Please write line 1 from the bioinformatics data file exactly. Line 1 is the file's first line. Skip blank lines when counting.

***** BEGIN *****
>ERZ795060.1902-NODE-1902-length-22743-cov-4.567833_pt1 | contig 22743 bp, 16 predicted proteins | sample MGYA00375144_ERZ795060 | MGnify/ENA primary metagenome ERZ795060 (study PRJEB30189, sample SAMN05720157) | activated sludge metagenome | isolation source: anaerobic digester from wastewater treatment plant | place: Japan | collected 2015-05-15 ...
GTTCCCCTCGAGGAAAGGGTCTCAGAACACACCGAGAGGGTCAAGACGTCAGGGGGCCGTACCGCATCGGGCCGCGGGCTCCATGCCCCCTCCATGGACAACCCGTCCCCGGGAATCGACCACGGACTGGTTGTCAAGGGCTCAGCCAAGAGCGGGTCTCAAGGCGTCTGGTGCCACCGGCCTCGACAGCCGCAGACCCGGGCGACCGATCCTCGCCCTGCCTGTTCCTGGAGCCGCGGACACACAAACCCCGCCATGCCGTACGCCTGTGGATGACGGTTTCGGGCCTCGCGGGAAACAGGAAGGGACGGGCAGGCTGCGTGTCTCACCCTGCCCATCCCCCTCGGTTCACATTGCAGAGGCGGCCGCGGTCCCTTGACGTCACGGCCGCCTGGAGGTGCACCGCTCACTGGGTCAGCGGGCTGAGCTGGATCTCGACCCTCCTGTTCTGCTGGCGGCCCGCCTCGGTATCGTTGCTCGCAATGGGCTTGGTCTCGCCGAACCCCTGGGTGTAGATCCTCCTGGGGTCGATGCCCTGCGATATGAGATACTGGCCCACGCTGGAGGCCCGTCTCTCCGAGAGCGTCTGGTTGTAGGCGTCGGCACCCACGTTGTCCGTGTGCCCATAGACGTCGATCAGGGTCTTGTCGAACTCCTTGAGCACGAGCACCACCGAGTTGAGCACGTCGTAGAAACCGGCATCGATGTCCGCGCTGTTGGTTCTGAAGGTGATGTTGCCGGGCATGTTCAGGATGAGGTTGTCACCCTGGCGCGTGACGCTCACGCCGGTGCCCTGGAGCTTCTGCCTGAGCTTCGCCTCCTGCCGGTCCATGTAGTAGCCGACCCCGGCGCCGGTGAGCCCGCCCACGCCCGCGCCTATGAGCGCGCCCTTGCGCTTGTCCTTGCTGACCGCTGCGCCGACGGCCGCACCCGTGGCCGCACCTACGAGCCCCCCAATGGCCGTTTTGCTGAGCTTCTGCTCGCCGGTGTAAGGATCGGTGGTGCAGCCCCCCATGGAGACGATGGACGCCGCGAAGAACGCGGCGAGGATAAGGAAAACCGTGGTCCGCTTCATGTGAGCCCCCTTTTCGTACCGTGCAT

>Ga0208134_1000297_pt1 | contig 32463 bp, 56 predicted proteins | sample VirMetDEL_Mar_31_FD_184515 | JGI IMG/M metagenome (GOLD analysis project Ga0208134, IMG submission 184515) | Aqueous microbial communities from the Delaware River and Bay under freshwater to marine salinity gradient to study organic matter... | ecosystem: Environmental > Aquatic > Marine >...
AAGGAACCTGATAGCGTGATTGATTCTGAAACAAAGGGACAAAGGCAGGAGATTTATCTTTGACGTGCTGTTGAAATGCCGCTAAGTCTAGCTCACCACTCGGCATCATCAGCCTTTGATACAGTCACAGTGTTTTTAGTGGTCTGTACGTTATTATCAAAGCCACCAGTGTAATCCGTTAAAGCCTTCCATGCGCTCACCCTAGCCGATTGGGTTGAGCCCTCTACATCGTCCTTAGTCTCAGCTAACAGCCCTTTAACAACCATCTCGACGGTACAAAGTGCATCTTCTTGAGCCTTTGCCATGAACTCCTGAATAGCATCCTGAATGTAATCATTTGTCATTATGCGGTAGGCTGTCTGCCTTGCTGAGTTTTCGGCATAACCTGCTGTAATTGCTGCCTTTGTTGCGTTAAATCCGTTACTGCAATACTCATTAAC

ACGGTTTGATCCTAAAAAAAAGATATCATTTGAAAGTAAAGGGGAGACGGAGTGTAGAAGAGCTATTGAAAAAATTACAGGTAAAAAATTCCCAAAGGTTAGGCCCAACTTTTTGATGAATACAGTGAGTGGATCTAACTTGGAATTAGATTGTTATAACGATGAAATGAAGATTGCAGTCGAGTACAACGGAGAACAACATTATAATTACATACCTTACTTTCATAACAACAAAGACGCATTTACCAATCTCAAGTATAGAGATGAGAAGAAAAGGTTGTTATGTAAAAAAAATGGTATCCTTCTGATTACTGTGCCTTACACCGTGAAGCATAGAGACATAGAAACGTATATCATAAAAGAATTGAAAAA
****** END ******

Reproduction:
>ERZ795060.1902-NODE-1902-length-22743-cov-4.567833_pt1 | contig 22743 bp, 16 predicted proteins | sample MGYA00375144_ERZ795060 | MGnify/ENA primary metagenome ERZ795060 (study PRJEB30189, sample SAMN05720157) | activated sludge metagenome | isolation source: anaerobic digester from wastewater treatment plant | place: Japan | collected 2015-05-15 ...